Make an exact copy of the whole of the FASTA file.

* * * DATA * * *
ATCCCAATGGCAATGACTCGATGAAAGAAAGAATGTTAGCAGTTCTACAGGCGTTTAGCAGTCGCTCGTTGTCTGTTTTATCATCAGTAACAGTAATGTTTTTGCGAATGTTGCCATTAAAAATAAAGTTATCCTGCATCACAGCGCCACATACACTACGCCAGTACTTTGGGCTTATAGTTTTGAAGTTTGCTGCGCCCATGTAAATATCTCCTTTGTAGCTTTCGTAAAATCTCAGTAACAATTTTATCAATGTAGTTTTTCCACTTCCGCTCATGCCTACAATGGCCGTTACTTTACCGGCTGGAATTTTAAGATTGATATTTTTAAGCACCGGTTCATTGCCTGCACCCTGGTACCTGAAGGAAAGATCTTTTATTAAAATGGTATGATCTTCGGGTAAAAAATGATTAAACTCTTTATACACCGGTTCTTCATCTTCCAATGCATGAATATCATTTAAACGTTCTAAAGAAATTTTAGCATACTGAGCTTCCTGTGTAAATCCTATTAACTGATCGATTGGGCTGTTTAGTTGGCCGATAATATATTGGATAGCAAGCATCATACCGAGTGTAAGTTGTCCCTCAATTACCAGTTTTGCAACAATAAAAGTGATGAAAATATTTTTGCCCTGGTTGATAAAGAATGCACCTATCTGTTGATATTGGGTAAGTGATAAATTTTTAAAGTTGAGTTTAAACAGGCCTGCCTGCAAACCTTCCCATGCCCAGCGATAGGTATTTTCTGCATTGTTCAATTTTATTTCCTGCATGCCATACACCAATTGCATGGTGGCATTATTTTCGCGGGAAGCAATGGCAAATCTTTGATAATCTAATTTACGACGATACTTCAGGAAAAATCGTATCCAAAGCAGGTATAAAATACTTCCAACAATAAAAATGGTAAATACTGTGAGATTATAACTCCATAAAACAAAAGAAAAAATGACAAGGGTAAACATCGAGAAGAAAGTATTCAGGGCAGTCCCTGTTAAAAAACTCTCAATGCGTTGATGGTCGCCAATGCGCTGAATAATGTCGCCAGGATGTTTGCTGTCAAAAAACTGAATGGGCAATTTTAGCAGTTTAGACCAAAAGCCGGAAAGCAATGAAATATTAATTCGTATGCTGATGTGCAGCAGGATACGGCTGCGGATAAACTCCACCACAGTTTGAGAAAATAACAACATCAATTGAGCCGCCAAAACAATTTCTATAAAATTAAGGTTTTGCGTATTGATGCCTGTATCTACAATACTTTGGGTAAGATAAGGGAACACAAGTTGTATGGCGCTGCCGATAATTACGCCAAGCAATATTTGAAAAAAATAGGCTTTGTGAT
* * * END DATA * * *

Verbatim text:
ATCCCAATGGCAATGACTCGATGAAAGAAAGAATGTTAGCAGTTCTACAGGCGTTTAGCAGTCGCTCGTTGTCTGTTTTATCATCAGTAACAGTAATGTTTTTGCGAATGTTGCCATTAAAAATAAAGTTATCCTGCATCACAGCGCCACATACACTACGCCAGTACTTTGGGCTTATAGTTTTGAAGTTTGCTGCGCCCATGTAAATATCTCCTTTGTAGCTTTCGTAAAATCTCAGTAACAATTTTATCAATGTAGTTTTTCCACTTCCGCTCATGCCTACAATGGCCGTTACTTTACCGGCTGGAATTTTAAGATTGATATTTTTAAGCACCGGTTCATTGCCTGCACCCTGGTACCTGAAGGAAAGATCTTTTATTAAAATGGTATGATCTTCGGGTAAAAAATGATTAAACTCTTTATACACCGGTTCTTCATCTTCCAATGCATGAATATCATTTAAACGTTCTAAAGAAATTTTAGCATACTGAGCTTCCTGTGTAAATCCTATTAACTGATCGATTGGGCTGTTTAGTTGGCCGATAATATATTGGATAGCAAGCATCATACCGAGTGTAAGTTGTCCCTCAATTACCAGTTTTGCAACAATAAAAGTGATGAAAATATTTTTGCCCTGGTTGATAAAGAATGCACCTATCTGTTGATATTGGGTAAGTGATAAATTTTTAAAGTTGAGTTTAAACAGGCCTGCCTGCAAACCTTCCCATGCCCAGCGATAGGTATTTTCTGCATTGTTCAATTTTATTTCCTGCATGCCATACACCAATTGCATGGTGGCATTATTTTCGCGGGAAGCAATGGCAAATCTTTGATAATCTAATTTACGACGATACTTCAGGAAAAATCGTATCCAAAGCAGGTATAAAATACTTCCAACAATAAAAATGGTAAATACTGTGAGATTATAACTCCATAAAACAAAAGAAAAAATGACAAGGGTAAACATCGAGAAGAAAGTATTCAGGGCAGTCCCTGTTAAAAAACTCTCAATGCGTTGATGGTCGCCAATGCGCTGAATAATGTCGCCAGGATGTTTGCTGTCAAAAAACTGAATGGGCAATTTTAGCAGTTTAGACCAAAAGCCGGAAAGCAATGAAATATTAATTCGTATGCTGATGTGCAGCAGGATACGGCTGCGGATAAACTCCACCACAGTTTGAGAAAATAACAACATCAATTGAGCCGCCAAAACAATTTCTATAAAATTAAGGTTTTGCGTATTGATGCCTGTATCTACAATACTTTGGGTAAGATAAGGGAACACAAGTTGTATGGCGCTGCCGATAATTACGCCAAGCAATATTTGAAAAAAATAGGCTTTGTGAT